An encouraging 51% of stray dogs picked up by Local Authorities in the UK were reunited with their owners according to the 2010 Dogs Trust Stray Dog Survey.
This compares with 42% last year and is only the second time the figure has gone through the 50% barrier since survey records began in 1997. Where the method used to return stray dogs was identified, the proportion of dogs returned through microchipping was 35% - up from 31% last year.
Dogs Trust is repeating the call for the introduction of a compulsory microchipping system for all dogs in the UK. It believes this will help reunite even more owners with their lost pets, trace abandoned pets back to irresponsible owners and ultimately reduce the number of healthy dogs unnecessarily put to sleep in the UK.
The annual Stray Dog Survey, conducted by GfK NOP on behalf of Dogs Trust, shows an overall increase in instances of straying from 107,228 to 121,693. However, taking into account the number of dogs reclaimed or returned to owner (45,329 in 2009 and 61,908 in 2010) we can estimate that this year the number of dogs actually abandoned (approximately 59,785) as opposed to being wanted pets that simply strayed has fallen by 3%.
There has been a considerable decline in the number of dogs being put to sleep by Local Authorities due to ill health, aggression (under the Dangerous Dogs Act) or simply for want of a home. Down from 9,310 in last year's survey to 6,404 this year. Dogs Trust is delighted at the progress Local Authorities have made in bringing down these numbers and their efforts in rehoming and returning so many dogs to their owners.
Dogs Trust Chief Executive Clarissa Baldwin says:
"Dogs Trust is encouraged to see that although the instances of straying in the UK has increased in the last two years, the percentage of these dogs being reunited with their owners has increased and, more importantly, the numbers being put to sleep has fallen drastically.
"We are delighted to see that microchipping is having a serious impact on the stray dog situation in the UK. Dogs Trust runs subsidised microchipping campaigns across the country and in particular those areas with the biggest stray dog problems. A compulsory microchipping system would undoubtedly improve the situation further."
The introduction of compulsory microchipping would:
Enable lost or straying dogs to be reunited promptly with their owners - meaning fewer dogs will be put to sleep at council pounds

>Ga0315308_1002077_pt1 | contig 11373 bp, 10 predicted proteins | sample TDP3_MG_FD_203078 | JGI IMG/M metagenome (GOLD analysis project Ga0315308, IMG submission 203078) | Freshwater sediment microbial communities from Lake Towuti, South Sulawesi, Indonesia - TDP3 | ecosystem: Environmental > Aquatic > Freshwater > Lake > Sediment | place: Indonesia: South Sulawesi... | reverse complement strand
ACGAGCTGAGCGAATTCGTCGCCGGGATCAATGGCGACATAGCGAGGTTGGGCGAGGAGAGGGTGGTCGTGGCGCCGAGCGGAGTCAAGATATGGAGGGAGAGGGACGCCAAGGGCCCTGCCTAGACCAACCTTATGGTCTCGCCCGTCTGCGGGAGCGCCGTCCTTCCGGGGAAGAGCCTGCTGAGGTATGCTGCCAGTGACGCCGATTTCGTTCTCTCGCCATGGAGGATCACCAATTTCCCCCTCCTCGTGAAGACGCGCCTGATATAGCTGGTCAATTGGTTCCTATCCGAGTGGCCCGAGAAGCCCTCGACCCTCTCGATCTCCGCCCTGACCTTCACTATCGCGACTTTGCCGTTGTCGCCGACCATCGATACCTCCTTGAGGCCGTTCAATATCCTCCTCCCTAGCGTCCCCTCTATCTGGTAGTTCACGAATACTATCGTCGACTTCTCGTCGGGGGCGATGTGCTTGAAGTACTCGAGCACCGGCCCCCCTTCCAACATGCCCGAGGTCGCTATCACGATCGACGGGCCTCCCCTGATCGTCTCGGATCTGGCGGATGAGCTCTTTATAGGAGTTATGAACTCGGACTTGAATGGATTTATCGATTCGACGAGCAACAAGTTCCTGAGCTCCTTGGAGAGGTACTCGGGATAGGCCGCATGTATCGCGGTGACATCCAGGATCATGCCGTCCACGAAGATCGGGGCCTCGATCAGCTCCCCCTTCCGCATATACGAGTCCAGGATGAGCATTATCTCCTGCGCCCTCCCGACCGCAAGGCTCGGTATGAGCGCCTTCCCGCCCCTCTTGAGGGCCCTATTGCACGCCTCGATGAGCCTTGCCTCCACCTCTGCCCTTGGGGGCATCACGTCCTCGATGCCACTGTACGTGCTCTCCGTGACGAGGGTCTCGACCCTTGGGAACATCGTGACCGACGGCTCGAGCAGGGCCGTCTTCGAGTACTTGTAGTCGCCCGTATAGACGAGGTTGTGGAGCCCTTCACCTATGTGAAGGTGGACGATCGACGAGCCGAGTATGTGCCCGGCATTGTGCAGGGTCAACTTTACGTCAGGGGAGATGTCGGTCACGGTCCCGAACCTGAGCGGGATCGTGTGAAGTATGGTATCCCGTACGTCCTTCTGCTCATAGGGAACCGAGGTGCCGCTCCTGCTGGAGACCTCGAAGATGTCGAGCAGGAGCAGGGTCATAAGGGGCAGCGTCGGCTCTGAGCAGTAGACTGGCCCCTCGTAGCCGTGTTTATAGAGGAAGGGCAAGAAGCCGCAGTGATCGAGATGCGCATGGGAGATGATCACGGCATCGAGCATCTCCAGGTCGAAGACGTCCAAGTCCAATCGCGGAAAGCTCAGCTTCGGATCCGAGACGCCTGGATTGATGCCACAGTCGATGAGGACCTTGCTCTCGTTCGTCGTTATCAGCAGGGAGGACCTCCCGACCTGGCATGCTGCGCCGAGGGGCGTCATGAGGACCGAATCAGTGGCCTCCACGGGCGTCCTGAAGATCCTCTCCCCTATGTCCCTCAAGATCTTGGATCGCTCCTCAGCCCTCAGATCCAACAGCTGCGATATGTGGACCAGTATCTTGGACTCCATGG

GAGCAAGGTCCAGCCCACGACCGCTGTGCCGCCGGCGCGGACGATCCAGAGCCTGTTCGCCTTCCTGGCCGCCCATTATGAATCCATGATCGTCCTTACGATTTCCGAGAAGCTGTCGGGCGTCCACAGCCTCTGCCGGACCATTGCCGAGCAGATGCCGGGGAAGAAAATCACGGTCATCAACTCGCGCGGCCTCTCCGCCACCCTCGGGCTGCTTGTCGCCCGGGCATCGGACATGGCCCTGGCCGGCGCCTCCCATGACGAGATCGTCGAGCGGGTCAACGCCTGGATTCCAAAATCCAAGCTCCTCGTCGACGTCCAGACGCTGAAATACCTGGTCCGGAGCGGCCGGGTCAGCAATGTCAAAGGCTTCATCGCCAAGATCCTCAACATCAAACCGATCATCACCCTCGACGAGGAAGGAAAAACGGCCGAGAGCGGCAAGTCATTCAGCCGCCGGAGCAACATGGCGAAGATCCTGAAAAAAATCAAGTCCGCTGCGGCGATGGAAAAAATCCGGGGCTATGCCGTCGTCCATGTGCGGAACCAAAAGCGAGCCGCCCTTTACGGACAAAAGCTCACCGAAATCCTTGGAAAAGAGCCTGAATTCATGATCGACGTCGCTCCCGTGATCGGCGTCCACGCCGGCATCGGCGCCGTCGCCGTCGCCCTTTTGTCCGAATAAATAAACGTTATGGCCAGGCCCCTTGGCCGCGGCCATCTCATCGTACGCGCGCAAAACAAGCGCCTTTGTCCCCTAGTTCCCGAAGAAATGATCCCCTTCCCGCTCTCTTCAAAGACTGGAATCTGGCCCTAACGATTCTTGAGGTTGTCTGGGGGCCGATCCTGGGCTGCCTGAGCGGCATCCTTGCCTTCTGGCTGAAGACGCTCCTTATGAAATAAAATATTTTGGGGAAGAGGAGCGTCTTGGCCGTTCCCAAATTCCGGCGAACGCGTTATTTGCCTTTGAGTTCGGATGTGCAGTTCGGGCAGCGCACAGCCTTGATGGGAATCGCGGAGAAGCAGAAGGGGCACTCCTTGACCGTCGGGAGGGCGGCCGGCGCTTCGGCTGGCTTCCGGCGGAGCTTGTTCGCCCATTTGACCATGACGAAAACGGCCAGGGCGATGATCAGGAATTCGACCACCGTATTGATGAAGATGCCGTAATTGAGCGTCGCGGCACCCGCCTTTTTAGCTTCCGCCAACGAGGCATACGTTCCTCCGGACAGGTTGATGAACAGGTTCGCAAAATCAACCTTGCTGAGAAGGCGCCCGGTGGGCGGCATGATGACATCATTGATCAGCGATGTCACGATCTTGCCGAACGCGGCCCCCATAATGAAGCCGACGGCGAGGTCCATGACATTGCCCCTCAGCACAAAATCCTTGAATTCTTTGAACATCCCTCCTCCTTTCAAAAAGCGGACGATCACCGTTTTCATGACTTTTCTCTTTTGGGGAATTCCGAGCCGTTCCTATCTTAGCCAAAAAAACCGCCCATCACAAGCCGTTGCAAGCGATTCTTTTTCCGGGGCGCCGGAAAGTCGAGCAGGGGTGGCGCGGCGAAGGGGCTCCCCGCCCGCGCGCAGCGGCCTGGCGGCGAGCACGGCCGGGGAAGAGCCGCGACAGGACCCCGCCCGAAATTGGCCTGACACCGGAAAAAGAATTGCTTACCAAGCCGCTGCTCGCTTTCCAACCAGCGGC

Permanently identify a dog in such a way that is virtually impossible to alter or remove - a clear advantage for dogs that are stolen
Enable clear identification of the dog's owner when prosecution is being considered for dog thieves and antisocial behaviour
Significantly decrease the workload of all those dealing with stray dogs
Reduce kennelling costs for Local Authorities and save time
Allow puppies bred illegally or inappropriately on puppy farms to be traced to their source
Dogs Trust invests approximately £5m each year in neutering, microchipping and education programmes in the worst affected areas of the UK - Northern Ireland, North West England, North East England and Wales. Since the campaigns began in 1999, over 307,000 dogs have been neutered and 228,500 have been microchipped through Dogs Trust.
Dogs Trust is the UK's largest dog welfare charity and cares for over 16,000 dogs a year through its network of 17 rehoming centres. Dogs Trust never destroys a healthy dog in its care.
Notes to editors
Responsible dog owners can get their pet chipped at their local vets for an average cost of £20-£30. Dogs Trust will microchip all dogs by appointment at any of their rehoming centres for a reduced cost of £10 and £5 for those on means tested benefits.
Dogs Trust has a non destruction policy, we never destroy a healthy dog.
Please contact the Dogs Trust Press Office for full survey results, images, filming requests, case studies, details of the Dogs Trust Rehoming Centres and general information on dogs.
Dogs Trust Press Office
020 7833 7608
Dogs Trust Press Office
020 7833 7692